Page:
The Senate announced a deal for a coronavirus relief package worth $2 trillion dollars after five days of negotiations.
In the very early hours of Wednesday morning, Senate Majority Leader Mitch McConnell and Democratic Leader Chuck Schumer championed the deal.
“Like all compromises, this bill is far from perfect, but we believe the legislation has been improved significantly to warrant its quick consideration and passage,” Schumer said on the Senate floor.
McConnell echoed the call for a quick vote and said the Senate has delivered for the American people. 
“Help is on the way,” McConnell said. “The American people are already rising to this great challenge and the Senate is about to follow suit.”
The Senate will reconvene later Wednesday to vote on the package. But that does not mean the bill is guaranteed to land on President Donald Trump’s desk. The House of Representatives has to pass it, and that may not be an easy feat.
House Speaker Nancy Pelosi was reportedly in close contact with Schumer throughout the negotiation process in the Senate. She expressed optimism about the path forward in the House Wednesday morning but pointed out that the Senate measure does not go as far as a House Democratic bill released Monday with a $2.5 trillion price tag.
“House Democrats will now review the final provisions and legislative text of the agreement to determine a course of action,” she said in a statement. 
House Democratic leadership has indicated this week that the ideal course of action would be to pass the bill by unanimous consent, a process that requires agreement among all members of the lower chamber. 
“The easiest way for us to do it is to put aside our concerns for another day and get this done,” Pelosi told CNBC Tuesday. “My goal always has been to bring this bill to the floor under unanimous consent.”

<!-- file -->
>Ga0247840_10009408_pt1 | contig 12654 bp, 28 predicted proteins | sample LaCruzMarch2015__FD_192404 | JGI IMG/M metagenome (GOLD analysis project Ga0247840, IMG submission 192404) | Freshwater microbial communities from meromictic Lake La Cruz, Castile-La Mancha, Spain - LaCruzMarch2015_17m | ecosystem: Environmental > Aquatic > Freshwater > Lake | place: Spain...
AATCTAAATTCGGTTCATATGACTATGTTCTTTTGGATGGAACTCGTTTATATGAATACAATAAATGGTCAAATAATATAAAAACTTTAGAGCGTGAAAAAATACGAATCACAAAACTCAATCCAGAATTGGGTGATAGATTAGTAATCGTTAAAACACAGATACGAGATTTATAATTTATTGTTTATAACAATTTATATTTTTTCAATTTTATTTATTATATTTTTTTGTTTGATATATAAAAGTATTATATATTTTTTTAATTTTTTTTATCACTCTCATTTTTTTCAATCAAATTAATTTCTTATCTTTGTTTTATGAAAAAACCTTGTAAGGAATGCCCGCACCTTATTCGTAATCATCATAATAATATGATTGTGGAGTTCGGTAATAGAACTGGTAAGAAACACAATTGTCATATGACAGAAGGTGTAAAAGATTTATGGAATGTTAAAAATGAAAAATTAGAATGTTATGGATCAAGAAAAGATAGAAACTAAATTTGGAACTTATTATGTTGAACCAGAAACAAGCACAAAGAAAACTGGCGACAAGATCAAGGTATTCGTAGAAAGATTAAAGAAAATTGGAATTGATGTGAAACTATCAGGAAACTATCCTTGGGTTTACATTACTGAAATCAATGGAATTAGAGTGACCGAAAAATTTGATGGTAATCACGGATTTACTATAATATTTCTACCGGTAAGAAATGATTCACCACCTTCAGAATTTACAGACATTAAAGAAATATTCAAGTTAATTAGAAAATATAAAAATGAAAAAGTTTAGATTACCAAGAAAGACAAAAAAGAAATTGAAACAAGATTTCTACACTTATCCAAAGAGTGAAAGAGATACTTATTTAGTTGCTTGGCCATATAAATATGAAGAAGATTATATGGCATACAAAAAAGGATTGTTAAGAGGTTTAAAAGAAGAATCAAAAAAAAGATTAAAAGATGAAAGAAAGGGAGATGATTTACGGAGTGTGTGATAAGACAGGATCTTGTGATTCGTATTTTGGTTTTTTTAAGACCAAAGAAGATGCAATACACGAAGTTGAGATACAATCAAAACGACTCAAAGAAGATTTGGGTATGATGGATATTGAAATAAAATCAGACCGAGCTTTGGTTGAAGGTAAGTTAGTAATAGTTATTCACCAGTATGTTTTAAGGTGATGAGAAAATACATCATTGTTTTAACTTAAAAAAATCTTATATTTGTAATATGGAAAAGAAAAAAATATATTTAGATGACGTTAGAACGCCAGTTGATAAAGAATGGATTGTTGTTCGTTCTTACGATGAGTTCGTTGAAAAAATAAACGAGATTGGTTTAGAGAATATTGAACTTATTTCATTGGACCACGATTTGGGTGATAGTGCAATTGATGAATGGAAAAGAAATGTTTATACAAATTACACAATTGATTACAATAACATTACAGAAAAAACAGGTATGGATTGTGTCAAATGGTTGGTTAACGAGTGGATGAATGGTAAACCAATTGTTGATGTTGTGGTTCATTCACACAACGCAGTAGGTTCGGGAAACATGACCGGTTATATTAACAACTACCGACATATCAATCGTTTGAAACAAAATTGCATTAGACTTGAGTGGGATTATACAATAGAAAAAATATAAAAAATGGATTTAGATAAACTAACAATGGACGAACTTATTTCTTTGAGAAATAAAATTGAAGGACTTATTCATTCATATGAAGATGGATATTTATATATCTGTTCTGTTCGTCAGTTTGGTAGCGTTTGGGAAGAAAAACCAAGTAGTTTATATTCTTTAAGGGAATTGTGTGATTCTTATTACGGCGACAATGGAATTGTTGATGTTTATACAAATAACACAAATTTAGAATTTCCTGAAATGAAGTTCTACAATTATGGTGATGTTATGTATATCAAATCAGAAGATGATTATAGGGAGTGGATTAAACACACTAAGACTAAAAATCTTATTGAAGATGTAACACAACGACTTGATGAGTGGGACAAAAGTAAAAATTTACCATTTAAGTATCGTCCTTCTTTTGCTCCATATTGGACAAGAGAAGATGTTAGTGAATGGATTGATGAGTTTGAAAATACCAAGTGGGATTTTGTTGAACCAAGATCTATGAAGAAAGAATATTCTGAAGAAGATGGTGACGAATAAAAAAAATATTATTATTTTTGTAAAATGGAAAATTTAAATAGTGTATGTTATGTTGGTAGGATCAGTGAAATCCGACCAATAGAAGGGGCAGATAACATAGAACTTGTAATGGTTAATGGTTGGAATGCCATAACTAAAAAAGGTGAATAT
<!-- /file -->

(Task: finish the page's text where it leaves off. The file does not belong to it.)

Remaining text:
While unanimous consent would be a quick way to pass the legislation and would avoid a flood of more than 400 members back to Washington, the process can be derailed by any one member who wants to object. Such a lawmaker could come from either party, with prominent members on both sides expressing skepticism at the Senate deal.
Rep. Alexandria Ocasio-Cortez (D-N.Y.) tweeted her concern Tuesday about the $500 billion in the bill reserved for helping businesses, states, and cities with “few worker protections.”
It is worth noting that her tweet came well before the Senate and White House announced the final agreement, which established an independent inspector general within the Treasury Department and an oversight board to review how the fund for businesses is distributed and used.
Rep. Justin Amash (I-Mich.), a former Republican, shared his concerns as the final bill was announced in the wee hours of Wednesday morning. He called the agreement “a raw deal for the people” and said it did not do enough to help the most vulnerable.
The $2 trillion package is the most ambitious spending measure in modern U.S. history, up from the previously proposed $1.8 trillion bill from Senate Republicans. It would send $1,200 checks to many American workers and provide $367 billion in loans to small businesses in addition to the half a trillion dollars for lending to businesses, states, and cities.